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ISSN 1749-8155

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Review Date: 
31 Aug 2004

In December 2002, 400 people assembled at the Institute of Historical Research in London to attend a conference called ‘History and the media’. Its purpose was to investigate the recent and phenomenal rise of popular history, and as such it drew delegates not only from colleges, libraries and museums, but also from television studios, newsdesks and film production companies.

Review Date: 
1 Jan 2004

For a very long time, writers have sneered at the suburbs. They have looked down on suburbanites for being materialistic, unimaginative, and boring. They have complained about the social and physical monotony of the suburban scene while deploring its individualism and lack of community.

Review Date: 
1 Mar 2004

In a memorandum for the Committee of Imperial Defence dated 10 July 1920 Harold Nicolson, whose family connection with these matters dated back to the time when his father Lord Carnock entered the Foreign Office, namely 1870, wrote:

Review Date: 
1 Feb 2004

The tenacity of the Women’s Voluntary Services (WVS: they were awarded ‘Royal’ status in 1966) in maintaining their unique position in the voluntary sector must, in no small degree, be due to the powerful personality of its founder, the redoubtable Stella Charnaud, Lady Reading.

Review Date: 
1 Sep 2003

The historical study of love, sexuality and the ‘private sphere’ in modern Britain is now well established.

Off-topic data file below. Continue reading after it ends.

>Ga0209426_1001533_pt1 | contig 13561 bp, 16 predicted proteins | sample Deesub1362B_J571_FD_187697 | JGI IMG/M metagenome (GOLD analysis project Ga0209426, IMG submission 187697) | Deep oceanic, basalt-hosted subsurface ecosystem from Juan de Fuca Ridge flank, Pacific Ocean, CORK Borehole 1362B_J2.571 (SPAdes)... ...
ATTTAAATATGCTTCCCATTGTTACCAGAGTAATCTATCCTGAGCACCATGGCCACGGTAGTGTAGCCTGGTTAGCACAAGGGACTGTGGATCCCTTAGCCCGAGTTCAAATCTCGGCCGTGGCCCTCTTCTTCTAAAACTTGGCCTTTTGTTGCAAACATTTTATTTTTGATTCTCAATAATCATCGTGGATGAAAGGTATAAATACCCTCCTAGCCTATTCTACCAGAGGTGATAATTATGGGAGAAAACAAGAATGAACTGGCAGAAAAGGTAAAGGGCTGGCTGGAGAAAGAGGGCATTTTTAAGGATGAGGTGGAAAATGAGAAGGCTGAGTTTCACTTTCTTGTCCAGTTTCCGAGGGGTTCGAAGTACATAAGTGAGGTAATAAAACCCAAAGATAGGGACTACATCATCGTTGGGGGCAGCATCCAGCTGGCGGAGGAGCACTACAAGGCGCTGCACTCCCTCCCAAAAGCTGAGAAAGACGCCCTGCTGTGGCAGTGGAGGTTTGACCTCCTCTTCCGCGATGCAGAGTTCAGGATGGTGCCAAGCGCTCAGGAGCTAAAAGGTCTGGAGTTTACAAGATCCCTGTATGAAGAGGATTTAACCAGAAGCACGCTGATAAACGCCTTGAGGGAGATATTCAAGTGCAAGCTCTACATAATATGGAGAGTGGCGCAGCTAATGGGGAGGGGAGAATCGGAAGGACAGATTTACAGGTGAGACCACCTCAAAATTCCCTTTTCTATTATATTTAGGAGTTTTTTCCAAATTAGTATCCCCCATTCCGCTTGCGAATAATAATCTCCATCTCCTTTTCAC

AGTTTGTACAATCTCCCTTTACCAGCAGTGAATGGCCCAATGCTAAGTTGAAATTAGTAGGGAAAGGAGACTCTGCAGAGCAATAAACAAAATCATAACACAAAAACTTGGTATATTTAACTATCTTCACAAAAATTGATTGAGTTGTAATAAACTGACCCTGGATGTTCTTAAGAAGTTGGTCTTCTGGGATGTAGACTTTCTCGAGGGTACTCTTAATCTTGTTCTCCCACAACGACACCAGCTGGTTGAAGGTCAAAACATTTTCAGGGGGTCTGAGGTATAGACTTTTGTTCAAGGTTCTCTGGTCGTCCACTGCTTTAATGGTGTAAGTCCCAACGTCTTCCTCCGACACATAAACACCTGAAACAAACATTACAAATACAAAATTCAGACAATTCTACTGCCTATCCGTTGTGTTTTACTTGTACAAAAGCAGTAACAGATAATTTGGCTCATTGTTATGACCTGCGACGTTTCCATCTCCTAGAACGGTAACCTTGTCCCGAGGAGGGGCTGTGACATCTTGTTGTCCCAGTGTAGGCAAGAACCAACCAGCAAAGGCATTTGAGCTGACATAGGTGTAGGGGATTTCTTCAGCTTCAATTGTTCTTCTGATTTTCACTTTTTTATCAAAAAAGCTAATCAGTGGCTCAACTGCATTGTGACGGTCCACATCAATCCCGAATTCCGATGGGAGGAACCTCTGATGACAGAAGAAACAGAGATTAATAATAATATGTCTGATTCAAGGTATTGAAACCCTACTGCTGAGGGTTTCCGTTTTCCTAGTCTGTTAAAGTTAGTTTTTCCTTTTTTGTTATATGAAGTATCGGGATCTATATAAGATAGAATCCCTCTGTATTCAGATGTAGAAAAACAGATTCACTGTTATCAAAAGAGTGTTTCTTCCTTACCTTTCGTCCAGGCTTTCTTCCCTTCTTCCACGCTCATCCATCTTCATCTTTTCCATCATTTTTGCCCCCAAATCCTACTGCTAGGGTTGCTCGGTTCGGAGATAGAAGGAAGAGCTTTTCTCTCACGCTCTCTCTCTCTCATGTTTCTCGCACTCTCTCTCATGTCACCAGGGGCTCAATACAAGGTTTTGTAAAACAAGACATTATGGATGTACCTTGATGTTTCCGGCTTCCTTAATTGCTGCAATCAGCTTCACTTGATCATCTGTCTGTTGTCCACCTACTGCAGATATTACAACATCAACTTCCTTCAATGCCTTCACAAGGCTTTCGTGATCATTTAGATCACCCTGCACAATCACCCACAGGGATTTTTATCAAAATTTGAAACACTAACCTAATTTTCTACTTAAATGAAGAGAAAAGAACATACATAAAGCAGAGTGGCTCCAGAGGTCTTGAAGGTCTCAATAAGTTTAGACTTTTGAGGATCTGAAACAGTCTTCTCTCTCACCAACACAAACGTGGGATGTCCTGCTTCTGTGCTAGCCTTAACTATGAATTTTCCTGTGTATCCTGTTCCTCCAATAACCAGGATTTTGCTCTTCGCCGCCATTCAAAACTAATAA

Review Date: 
1 Oct 2003

Alcohol is one aspect of twentieth-century British popular culture that has received comparatively little attention.

Review Date: 
1 Nov 2003

In his foreword Tony Blair suggests that this book 'offers an overview of the important themes in the WEA's history and relates the past to the present and future of the association.' This is indeed true. The book acknowledges the association's successes, but is critical of its failures; its tone is at times joyful and at others poignant.

Review Date: 
1 Aug 2003

In Stephen Reynolds's A Poor Man's House, first published in 1908, he gives a loving description of the 'baked dinner' that 'Mam Widger' would cook, when funds permitted, for the Sidmouth fishing family with whom he lived:

This is the recipe for baked dinner:

Review Date: 
31 Jul 2003

In October 1957, at the close of bilateral talks in Washington, US President Dwight D.

Review Date: 
1 Jun 2003

For a long time after 1945, as Basil Fawlty famously discovered, it was almost impossible to avoid mentioning the war.